The Temple Chariot of the Sun God
Standing imperiously in its compound of lawns and casuarina trees, 35km north of Puri on the coast road, this majestic pile of oxidizing sandstone is considered to be the apogee of Orissan architecture and one of the finest religious buildings anywhere in the world. The temple is all the more remarkable for having languished under a huge mound of sand since it fell into neglect three hundred or so years ago. A team of seven galloping horses and twenty-four exquisitely carved wheels found lining the flanks of a raised platform showed that the temple had been conceived in the form of a colossal chariot for the sun god Surya, its presiding deity.
Lady drummer of Sun Temple
The temple is a brilliant chronicle in stone, with thousands of images including deities, the Surasundaris, heavenly damsels, and human musicians, lovers, dancers, and different scenes from courtly life.
Maituna - Sun Temple
Equally as sensational was the re-discovery among the ruins of some extraordinary erotic sculpture. Konark is plastered with loving couples locked in ingenious amatory postures drawn from the Kama Sutra - a feature that may well explain the comment made by one of great poet of Mughal Dynasty,Abdul Fazl, in the sixteenth century: "Even those who are difficult to please," he enthused, "stand astonished at its sight."
A stone's throw away from Konark beach lies the sacred pond where Samba was cured of leprosy - the miracle that allegedly inspired the founding of the sun temple. For a couple of days every year during the full or "white" moon phase of Magha (Jan/Feb), chandrabhaga is also the site of a big religious festival, the Magha Saptami Mela.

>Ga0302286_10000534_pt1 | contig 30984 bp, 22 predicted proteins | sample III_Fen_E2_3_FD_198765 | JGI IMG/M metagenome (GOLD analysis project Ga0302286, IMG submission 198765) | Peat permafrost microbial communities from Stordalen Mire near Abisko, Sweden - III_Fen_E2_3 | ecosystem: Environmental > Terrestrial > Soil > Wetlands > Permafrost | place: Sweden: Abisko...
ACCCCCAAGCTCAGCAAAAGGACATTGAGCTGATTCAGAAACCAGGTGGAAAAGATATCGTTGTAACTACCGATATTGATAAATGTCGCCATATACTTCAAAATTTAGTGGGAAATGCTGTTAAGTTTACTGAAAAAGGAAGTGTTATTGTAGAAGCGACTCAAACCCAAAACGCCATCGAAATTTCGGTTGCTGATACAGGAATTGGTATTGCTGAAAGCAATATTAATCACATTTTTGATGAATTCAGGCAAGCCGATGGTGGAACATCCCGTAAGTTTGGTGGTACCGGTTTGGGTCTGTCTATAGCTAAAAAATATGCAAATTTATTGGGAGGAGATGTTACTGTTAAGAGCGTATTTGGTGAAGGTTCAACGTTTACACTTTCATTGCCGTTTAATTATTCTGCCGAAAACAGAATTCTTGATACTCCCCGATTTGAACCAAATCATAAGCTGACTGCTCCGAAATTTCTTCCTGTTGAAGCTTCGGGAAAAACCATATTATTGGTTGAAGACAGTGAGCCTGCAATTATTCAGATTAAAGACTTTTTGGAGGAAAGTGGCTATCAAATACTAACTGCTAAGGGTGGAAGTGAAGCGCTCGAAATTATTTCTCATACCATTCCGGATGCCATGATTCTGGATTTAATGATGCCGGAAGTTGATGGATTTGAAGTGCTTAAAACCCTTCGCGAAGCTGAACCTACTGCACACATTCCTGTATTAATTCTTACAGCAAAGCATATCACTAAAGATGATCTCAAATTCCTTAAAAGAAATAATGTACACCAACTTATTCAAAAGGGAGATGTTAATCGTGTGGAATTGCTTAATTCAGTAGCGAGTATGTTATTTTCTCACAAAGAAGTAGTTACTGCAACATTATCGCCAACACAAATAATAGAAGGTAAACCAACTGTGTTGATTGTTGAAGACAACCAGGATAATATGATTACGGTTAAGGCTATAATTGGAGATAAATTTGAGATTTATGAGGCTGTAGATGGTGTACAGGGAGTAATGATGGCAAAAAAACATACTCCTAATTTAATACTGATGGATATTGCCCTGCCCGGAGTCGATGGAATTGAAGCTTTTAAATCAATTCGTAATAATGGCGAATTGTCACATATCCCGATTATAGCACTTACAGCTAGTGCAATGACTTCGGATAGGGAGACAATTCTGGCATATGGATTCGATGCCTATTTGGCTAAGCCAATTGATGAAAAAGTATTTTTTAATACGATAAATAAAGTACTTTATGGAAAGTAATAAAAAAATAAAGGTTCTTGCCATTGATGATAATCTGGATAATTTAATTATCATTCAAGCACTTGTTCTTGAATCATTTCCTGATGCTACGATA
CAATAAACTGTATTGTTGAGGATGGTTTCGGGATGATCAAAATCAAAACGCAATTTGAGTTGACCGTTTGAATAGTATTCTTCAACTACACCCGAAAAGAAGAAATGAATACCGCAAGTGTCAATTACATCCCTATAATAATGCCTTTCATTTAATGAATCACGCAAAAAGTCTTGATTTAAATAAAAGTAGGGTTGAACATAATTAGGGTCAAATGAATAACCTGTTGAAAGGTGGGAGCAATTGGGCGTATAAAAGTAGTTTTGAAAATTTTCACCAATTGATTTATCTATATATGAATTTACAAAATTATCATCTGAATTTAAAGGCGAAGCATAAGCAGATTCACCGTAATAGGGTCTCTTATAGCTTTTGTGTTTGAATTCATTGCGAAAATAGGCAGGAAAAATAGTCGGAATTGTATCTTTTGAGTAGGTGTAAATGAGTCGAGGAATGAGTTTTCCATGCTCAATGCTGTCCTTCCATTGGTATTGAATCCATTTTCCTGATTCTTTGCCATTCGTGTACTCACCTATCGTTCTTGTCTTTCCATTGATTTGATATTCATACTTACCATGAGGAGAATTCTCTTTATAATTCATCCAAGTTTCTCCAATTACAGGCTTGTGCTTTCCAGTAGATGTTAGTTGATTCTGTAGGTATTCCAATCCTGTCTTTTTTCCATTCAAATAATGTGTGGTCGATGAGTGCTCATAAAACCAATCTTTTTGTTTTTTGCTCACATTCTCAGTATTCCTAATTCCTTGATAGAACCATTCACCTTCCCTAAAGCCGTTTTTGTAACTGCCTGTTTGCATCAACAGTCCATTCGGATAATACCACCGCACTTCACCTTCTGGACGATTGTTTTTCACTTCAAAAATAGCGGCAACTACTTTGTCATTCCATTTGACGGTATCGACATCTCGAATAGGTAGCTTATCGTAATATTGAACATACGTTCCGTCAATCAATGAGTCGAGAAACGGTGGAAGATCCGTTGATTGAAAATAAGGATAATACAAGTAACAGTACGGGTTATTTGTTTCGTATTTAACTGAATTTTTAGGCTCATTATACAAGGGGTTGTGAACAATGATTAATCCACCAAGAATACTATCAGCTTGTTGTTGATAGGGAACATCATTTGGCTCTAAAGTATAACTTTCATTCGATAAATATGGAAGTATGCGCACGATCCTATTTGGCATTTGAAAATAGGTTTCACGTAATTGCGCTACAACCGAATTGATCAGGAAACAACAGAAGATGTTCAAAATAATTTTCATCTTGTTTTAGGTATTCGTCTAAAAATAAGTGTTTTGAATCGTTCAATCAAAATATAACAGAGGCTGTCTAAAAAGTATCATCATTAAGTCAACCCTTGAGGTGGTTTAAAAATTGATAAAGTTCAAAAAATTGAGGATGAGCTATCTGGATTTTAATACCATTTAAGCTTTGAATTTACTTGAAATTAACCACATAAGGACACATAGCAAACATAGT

The Chandrabhaga Mela or Magha Saptami mela in the month of February, is a grand religious festival. Thousands of pilgrims converge on the pool, on this day to take a holy dip in its curative waters, and then shuffle off to the beach where, in accordance with an age-old custom mentioned in the puranas, they watch the sun rise over the sea. The event is followed by the puja of the Navagraha.
Those interested in attending the Konark Dance Festival, held in the Open air Auditorium north of the Sun Temple, should visit during the first week of December.
Konark Dance Festival
A dance festival is held in an open-air theatre built near the Sun Temple every year in the month of December. Known as the Konark dance festival, the event brings together eminent classical dancers of India who perform various dance forms like Odissi, Bharatnatyam, Manipuri, Kathak and Chhow. The classical extravaganza is a journey through ecstasy, and a visit to Konark during this time offers you with a combination of art, craft, fun and frolic.
Magha Saptami (Sun Festival) is held at Konark on the seventh day (saptami) of the bright half of the month of Magha (January/February). During this festival, the pilgrims bathe in the sea before sunrise and then proceed to the temple to worship.